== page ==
MEXICO: Disappearance of children in institutions

[MEXICO CITY, 21 March 2009] – Children are reportedly going missing from alternative care institutions across Mexico. Red por los Derechos de la Infancia en México, a national child rights NGO, is calling on the State to investigate the disappearances and hold those responsible to account.

On June 13, 2005, nine-year-old Ilse Michel Curiel Martínez was placed in a temporary children’s home managed by the Attorney General, following an order by a family judge in Mexico City.  

In January 2007, having spent more than a year and half in this institution, she was placed in a children’s home called Reintegración Social del Individuo A.C., known as “Casitas del Sur” (NGO).

On August 20, 2008, a year and seven months later, the same judge granted the custody of the girl to her grandmother. It took more than one month for the Office of Public Prosecutor to enforce the court order.

The NGO refused to return the girl to her family. On January 29, 2009, police police broke into Casitas del Sur and rescued all the children living there. Ilse Michel was not found.

Six months later, Ilse Michel is still missing and Mexican authorities have taken no legal action against the representatives of “Casitas del Sur”.

Ilse Michel’s case is not unique. Preliminary inquiries show that eleven other children are still missing:  six more children disappeared from “Casitas del Sur” in Mexico City, as well as two children from the institution ”La casita” in Cancun, Quintana Roo, and three from Centro de Adaptación e Integración de la Familia (CAIFAC) in Monterrey, Nuevo León.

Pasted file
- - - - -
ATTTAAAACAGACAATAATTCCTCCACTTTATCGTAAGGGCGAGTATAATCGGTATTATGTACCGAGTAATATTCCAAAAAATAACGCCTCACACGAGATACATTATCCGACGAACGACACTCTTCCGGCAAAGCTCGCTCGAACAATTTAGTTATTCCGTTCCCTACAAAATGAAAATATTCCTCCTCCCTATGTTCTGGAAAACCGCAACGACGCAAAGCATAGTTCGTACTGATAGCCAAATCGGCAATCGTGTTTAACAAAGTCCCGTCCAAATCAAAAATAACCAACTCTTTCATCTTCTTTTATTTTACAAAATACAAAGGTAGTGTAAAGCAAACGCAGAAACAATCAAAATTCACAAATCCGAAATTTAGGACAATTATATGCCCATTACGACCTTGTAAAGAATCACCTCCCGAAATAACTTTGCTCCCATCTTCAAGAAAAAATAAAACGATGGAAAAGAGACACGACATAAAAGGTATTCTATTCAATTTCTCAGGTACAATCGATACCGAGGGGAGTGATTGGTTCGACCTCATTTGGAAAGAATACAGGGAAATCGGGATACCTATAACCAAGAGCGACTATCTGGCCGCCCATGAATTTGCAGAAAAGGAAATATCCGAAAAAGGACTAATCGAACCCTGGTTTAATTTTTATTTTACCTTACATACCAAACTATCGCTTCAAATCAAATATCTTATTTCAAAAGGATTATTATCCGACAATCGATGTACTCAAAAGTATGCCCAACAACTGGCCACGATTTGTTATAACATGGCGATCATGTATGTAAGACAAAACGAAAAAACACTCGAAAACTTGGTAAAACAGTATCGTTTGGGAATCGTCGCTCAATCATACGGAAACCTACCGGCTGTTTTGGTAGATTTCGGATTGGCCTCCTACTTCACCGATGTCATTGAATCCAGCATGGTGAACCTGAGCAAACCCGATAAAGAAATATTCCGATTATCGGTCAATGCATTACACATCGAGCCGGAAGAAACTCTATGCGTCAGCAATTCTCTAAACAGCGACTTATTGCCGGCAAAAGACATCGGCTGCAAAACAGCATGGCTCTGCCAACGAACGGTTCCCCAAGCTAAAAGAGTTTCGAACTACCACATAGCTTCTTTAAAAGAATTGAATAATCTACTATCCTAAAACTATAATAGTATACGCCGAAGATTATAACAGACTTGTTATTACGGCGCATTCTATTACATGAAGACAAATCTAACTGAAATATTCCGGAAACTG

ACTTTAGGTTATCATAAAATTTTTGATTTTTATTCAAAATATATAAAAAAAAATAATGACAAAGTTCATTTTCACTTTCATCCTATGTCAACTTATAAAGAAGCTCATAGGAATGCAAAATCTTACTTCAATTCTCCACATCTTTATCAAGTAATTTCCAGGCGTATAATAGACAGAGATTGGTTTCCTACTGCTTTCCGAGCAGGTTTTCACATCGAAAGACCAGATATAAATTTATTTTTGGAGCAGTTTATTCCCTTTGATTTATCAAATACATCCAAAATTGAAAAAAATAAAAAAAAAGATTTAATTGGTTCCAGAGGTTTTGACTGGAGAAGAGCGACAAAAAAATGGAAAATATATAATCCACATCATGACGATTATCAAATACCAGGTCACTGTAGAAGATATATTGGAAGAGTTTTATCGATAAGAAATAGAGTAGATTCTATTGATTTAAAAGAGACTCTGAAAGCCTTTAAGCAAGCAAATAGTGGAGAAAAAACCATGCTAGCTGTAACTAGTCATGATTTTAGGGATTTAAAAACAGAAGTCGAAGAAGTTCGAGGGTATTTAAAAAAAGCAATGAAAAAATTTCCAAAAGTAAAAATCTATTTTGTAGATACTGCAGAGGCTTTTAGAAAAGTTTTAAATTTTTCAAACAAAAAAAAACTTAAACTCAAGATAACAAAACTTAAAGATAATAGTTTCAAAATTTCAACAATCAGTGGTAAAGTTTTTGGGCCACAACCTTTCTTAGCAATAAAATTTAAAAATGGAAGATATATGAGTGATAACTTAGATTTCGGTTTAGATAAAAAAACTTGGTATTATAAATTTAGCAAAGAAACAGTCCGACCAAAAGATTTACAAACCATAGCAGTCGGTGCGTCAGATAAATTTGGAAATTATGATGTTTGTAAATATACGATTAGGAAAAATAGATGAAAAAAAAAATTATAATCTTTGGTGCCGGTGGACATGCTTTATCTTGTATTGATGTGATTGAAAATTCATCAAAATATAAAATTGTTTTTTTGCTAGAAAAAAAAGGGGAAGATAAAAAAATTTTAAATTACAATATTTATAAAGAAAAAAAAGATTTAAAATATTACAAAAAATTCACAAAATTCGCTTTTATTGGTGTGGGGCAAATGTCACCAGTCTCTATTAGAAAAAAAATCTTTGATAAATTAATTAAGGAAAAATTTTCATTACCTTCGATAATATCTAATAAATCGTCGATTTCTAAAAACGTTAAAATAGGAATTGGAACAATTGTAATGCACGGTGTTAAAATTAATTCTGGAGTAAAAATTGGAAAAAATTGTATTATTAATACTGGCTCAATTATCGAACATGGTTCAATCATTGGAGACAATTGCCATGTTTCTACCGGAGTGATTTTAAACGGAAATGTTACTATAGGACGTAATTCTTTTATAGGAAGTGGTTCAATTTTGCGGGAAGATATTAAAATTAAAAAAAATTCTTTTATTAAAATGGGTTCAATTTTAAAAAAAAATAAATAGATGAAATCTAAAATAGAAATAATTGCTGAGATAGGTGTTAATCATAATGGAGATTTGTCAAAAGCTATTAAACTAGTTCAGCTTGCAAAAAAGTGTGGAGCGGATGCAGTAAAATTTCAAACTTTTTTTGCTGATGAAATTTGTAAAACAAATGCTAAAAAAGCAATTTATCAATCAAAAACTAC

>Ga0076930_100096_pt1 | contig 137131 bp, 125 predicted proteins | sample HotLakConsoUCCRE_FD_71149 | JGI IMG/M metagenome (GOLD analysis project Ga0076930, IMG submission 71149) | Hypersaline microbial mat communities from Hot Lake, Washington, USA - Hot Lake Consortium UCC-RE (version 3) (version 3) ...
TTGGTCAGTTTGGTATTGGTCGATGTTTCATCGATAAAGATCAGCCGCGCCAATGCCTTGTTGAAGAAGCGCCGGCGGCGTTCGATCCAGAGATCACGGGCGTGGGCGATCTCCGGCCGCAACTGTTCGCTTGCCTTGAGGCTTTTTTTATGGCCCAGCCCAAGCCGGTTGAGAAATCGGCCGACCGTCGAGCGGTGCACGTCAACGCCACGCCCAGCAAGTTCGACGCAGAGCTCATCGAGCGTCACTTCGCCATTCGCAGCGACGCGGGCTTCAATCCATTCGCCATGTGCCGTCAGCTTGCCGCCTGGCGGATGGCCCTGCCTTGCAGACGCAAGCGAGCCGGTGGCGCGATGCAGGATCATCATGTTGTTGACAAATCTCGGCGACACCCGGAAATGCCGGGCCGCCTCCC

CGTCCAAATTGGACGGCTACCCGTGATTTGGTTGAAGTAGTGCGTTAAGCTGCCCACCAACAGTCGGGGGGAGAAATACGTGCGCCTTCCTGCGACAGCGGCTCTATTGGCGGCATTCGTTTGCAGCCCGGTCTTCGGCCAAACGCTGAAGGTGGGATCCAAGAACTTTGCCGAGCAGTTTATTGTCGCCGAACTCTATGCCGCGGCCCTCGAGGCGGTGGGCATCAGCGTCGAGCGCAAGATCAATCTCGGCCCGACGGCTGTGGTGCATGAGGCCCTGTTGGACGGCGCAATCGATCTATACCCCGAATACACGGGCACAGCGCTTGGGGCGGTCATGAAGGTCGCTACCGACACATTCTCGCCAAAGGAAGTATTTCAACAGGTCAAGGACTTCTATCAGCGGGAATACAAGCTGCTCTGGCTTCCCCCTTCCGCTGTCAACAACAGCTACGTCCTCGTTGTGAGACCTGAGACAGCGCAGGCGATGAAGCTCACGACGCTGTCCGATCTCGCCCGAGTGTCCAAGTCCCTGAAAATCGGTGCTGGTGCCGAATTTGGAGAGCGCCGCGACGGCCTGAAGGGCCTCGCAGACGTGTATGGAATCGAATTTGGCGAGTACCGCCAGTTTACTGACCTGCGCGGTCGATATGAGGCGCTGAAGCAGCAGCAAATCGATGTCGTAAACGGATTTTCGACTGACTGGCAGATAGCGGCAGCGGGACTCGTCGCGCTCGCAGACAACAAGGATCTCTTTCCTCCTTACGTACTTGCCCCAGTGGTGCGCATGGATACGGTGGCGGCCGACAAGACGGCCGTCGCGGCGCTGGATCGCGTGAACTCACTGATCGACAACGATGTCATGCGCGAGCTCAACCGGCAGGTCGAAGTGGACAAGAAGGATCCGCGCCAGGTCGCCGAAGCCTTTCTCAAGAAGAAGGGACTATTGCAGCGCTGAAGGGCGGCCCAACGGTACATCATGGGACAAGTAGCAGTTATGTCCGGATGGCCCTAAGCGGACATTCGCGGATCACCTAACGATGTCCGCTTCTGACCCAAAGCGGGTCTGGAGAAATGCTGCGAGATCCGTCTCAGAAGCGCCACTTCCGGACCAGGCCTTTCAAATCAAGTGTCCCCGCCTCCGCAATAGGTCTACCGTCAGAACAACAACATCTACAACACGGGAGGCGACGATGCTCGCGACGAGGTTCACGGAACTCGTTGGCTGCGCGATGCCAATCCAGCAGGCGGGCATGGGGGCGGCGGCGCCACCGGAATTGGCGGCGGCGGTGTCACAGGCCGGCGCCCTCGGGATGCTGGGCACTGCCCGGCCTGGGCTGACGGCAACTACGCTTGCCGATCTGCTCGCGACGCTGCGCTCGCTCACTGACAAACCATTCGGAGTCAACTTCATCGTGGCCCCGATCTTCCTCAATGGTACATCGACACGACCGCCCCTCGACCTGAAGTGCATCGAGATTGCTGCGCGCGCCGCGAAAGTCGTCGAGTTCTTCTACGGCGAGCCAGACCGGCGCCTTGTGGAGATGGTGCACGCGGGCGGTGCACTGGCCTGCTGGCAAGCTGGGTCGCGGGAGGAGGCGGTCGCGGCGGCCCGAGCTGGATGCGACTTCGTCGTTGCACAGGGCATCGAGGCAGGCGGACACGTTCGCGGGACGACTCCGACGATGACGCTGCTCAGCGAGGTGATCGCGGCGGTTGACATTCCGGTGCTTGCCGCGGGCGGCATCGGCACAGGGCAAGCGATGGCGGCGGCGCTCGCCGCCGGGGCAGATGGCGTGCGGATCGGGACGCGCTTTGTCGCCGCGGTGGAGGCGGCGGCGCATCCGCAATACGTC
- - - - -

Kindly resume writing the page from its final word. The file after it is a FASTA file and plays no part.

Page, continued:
The shelters concerned were founded by members of the Iglesia Cristiana Restaurada (Restored Christian Church), founded by Jorge Ederly. This church owns shelters in at least seven Mexican states and allegedly in other countries too. The Iglesia Cristiana Restaurada has important financial resources and strong mobilisation capacity.

Families, witnesses and human rights defenders have been harassed and received no protection from local authorities.

These cases shed light on the lack of mechanisms that regulate alternative care in public and private institutions in Mexico.

In its concluding observations to Mexico, the United Nations Committee on the Rights of the Child (2006) expressed concerned about the lack of information on children separated from their parents who are living in institutions. The Committee regretted the large number of children in institutions managed by the private sector, and the lack of information and oversight by the State on these institutions. The lack of State supervision created a void that has been filled by groups with hidden agendas and perhaps criminal intentions too.

There are a number of allegations circulating about why children are disappearing ranging from religious indoctrination, to illegal adoptions, to organ and people trafficking.

A large number of civil society and human rights organisations in Mexico have already subscribed to this appeal and have requested the Mexican government to take positive actions.

The Red por los Derechos de la Infancia en México requests organisations, networks and individuals to write to the Mexican authorities urging them to:

1.conduct thorough investigations to find Ilse Michel and other missing children;

2.shed light on the activities carried out in the Iglesia Cristiana Restaurada’s shelters, holding their representatives responsible for the disappearance of children;

3.provide concerned children, families, witnesses and defenders with support and protection.


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